On July 4, 1776, the American colonies were declared free of British rule by the Second Continental Congress with the passage of the Declaration of Independence. Here are 5 things you didn't know about Independence Day...
Congress Didn't Actually Vote For Independence On July 4
It is widely believed that America’s first Continental Congress declared its independence from the British monarchy on July 4th, 1776. However, the official vote actually took place two days before on July 2nd. In a letter that John Adams wrote on July 3, 1777, to Abigail, his wife, he predicted that “The Second Day of July 1776, will be the most memorable Epocha, in the History of America.” Adams famously insisted the annual celebration of independence be held July 2, not July 4, and refused to attend any events on July 4.
Most Delegates Didn’t Sign The Declaration of Independence Until August It is often believed that everyone signed the Declaration of Independence on July 4th, a moment that’s often portrayed in popular paintings. However, it took an entire month to get all 56 delegates together to put their “John Hancock” on the document. Historians disagree on the precise order of the signing, but it seems most signatories didn’t put their names on the document until August 2. In fact, the only person believed to sign the document on July 4th was also its first signer: John Hancock.
"The Pursuit of Property"? Arguably the most famous line in the Declaration of Independence is the second sentence of the preamble, which begins, “We hold these truths to be self-evident, that all men are created equal, that they are endowed, by their Creator, with certain unalienable Rights, that among these are Life, Life, Liberty and the pursuit of Happiness.” But as originally drafted by Thomas Jefferson, the pursuit was not of happiness, but of “Property.” As the story goes, Benjamin Franklin convinced Jefferson to make the change because “property” was too “narrow” a notion.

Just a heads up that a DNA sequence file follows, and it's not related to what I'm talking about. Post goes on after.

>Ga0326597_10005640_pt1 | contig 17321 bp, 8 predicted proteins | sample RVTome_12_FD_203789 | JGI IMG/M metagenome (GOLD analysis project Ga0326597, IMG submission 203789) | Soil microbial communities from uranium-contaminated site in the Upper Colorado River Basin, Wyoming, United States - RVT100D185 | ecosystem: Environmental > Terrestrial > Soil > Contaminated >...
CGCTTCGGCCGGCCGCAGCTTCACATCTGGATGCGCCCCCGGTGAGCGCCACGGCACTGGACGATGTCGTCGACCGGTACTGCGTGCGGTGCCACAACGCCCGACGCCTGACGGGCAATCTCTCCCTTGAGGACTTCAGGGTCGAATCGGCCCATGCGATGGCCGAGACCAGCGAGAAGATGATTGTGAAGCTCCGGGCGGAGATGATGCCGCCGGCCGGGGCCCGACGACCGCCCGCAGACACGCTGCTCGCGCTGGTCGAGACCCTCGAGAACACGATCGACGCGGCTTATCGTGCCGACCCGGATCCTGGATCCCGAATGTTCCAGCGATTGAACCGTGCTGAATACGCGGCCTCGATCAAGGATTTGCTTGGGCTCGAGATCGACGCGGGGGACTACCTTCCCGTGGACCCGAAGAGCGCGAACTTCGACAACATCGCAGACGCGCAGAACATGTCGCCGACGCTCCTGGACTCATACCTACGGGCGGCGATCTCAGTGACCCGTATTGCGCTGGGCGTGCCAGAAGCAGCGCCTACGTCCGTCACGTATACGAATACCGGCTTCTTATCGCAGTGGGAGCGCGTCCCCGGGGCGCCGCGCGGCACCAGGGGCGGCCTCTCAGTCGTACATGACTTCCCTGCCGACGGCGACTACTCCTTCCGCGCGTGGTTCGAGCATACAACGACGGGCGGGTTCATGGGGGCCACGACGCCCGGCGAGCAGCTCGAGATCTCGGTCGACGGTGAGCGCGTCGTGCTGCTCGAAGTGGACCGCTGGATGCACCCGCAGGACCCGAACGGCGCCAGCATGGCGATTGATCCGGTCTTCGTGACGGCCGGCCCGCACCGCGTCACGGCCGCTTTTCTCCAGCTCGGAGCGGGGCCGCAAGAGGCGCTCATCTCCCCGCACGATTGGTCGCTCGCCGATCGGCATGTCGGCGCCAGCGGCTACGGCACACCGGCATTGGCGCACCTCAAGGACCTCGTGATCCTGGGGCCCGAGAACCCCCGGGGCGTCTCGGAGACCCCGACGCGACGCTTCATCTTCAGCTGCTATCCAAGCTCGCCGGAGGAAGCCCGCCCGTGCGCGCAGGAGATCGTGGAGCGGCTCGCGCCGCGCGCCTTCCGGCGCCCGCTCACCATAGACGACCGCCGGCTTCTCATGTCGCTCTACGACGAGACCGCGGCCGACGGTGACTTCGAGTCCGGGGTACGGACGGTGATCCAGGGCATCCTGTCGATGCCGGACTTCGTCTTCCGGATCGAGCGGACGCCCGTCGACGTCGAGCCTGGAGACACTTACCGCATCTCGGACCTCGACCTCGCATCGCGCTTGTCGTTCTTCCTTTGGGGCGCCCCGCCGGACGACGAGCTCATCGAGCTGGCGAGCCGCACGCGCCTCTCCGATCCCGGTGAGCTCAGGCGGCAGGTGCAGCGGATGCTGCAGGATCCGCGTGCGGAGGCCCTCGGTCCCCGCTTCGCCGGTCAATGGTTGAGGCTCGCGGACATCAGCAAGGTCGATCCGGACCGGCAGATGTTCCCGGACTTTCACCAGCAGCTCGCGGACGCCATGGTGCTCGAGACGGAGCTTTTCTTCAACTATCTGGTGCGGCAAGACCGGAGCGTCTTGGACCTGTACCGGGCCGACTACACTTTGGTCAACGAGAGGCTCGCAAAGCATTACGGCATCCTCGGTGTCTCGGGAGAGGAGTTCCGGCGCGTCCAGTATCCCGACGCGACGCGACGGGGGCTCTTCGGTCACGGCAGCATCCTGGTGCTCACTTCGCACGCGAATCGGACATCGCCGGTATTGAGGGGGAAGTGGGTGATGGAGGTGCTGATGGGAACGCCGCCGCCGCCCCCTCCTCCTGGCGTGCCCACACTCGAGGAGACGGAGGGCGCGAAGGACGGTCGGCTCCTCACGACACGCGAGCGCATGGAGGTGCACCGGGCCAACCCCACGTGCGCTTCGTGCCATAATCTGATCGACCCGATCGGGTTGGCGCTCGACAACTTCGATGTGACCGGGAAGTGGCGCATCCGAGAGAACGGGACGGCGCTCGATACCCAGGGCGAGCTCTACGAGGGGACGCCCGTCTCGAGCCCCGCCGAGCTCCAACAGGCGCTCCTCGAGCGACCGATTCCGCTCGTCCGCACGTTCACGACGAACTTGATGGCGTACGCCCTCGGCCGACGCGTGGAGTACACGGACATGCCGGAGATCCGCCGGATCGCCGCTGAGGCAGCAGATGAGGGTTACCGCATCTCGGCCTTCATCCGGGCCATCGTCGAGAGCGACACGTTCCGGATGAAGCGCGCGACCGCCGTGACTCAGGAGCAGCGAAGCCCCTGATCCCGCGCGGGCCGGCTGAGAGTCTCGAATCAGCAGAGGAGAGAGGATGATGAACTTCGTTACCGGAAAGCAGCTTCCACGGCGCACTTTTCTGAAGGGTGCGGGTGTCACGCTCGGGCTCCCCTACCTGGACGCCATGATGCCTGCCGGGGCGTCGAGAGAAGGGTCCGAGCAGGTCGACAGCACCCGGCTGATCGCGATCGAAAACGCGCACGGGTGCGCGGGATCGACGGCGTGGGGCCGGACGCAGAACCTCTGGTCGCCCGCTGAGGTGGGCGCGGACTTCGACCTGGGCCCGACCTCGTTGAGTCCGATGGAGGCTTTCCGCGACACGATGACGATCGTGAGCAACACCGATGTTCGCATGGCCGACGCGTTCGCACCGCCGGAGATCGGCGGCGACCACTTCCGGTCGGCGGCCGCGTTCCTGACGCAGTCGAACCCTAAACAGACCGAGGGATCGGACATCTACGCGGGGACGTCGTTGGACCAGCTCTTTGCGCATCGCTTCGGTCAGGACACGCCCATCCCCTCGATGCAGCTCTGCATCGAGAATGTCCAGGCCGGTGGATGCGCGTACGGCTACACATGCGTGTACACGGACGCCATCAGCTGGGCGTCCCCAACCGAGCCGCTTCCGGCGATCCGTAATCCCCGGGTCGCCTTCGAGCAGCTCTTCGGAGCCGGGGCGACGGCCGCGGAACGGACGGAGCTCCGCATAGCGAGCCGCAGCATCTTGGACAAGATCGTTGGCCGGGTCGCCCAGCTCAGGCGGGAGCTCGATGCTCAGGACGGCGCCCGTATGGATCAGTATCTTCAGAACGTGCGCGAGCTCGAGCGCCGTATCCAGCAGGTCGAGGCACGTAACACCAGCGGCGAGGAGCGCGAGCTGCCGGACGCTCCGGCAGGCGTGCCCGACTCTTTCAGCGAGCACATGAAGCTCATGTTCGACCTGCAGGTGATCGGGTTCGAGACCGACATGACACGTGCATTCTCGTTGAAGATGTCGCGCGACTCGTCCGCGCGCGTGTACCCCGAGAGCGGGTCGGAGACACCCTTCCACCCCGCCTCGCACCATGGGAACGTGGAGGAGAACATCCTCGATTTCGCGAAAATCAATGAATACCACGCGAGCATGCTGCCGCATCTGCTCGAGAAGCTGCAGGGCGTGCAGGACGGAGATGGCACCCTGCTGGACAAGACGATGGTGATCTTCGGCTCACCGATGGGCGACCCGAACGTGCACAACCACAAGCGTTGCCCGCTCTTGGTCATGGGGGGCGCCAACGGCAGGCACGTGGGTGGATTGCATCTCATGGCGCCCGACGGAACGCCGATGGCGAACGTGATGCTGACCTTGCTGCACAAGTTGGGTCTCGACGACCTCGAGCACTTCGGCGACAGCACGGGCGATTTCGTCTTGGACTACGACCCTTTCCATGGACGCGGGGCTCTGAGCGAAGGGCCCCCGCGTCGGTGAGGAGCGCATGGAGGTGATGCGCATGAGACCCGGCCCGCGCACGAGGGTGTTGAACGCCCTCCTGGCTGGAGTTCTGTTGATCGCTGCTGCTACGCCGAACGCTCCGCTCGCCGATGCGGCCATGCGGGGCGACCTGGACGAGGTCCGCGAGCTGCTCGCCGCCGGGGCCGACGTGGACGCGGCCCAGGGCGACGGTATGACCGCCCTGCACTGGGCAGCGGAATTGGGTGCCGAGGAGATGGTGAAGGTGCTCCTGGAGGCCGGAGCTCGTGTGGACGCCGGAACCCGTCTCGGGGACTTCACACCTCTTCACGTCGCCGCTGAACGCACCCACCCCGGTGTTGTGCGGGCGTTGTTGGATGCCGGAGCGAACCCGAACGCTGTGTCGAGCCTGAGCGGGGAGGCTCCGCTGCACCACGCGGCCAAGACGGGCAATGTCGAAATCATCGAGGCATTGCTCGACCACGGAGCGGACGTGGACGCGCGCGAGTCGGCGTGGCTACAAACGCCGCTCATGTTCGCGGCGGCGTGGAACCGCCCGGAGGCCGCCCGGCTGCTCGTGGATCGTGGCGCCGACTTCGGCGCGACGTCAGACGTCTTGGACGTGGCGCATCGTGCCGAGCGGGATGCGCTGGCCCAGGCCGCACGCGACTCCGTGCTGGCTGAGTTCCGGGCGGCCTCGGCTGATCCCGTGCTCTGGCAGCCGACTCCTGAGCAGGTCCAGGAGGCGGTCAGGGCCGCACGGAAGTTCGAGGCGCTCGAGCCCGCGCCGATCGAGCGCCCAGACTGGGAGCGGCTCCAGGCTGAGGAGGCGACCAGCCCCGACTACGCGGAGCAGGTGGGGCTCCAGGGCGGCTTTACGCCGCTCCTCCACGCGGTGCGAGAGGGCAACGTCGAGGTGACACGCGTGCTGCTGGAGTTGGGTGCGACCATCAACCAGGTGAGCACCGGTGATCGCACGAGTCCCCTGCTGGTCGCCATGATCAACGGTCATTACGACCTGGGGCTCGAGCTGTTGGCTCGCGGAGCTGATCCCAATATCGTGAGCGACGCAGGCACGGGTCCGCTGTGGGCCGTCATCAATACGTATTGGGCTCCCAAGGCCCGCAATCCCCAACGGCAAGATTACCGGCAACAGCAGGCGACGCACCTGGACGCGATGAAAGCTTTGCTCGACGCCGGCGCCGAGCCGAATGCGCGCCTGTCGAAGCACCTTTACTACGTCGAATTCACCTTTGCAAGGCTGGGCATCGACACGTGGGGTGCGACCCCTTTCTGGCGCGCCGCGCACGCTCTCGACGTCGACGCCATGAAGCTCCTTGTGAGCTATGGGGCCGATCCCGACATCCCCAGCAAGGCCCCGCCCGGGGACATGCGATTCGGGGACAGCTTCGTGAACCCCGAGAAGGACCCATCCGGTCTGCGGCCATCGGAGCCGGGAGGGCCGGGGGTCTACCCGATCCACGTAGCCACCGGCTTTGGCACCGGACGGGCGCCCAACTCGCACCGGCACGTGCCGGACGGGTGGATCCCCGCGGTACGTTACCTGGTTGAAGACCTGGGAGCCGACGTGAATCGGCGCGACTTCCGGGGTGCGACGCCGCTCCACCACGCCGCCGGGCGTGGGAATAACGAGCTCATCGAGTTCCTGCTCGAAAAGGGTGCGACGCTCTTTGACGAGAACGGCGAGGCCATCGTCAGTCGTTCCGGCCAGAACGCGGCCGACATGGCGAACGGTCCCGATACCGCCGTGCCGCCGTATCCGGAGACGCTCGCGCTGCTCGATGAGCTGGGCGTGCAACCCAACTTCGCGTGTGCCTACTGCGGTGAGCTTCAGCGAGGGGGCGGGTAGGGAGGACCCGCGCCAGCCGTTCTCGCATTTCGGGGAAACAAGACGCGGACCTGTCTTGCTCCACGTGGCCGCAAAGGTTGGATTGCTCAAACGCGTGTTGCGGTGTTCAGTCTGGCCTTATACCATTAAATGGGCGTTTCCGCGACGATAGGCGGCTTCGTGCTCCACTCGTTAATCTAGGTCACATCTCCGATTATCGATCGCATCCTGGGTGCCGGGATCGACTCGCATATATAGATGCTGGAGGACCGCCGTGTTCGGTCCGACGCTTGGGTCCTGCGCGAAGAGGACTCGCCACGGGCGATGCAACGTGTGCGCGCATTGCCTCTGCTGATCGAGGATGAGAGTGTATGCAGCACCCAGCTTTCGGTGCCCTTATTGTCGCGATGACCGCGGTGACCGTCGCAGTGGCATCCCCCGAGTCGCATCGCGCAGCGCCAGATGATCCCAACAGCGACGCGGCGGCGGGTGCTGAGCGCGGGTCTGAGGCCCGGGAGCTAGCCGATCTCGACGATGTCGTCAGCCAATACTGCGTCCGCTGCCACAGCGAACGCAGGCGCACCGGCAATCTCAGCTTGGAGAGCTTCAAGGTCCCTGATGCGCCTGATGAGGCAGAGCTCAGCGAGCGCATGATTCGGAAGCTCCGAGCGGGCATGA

Americans East More Hot Dogs on July 4 Than Any Other Day Hot dogs are a popular item on the 4th of July menu, and Americans eat around 150 million of them to celebrate America’s independence. That’s enough hot dogs to lay end to end from Los Angeles to Washington, D.C. around five times. Nathan’s holds their annual contest to see who can eat the most hot dogs on July 4, and Joey Chestnut, a California competitive eater, who downed 72 hot dogs in 10 minutes, won the competition in 2020.
July 4 Is The Biggest Day Of The Year For Fatal Car Accidents It's a good idea to be extra cautious while driving today. According to the Insurance Institute for Highway Safety, each Independence Day has seen an average of 118.4 persons killed in traffic accidents over the last five years, making it the most deadly day of the year. The Fourth of July was exceptionally dangerous for motorcyclists, with an average of 25.8 deaths reported, more than double the daily national average of 12.1 deaths.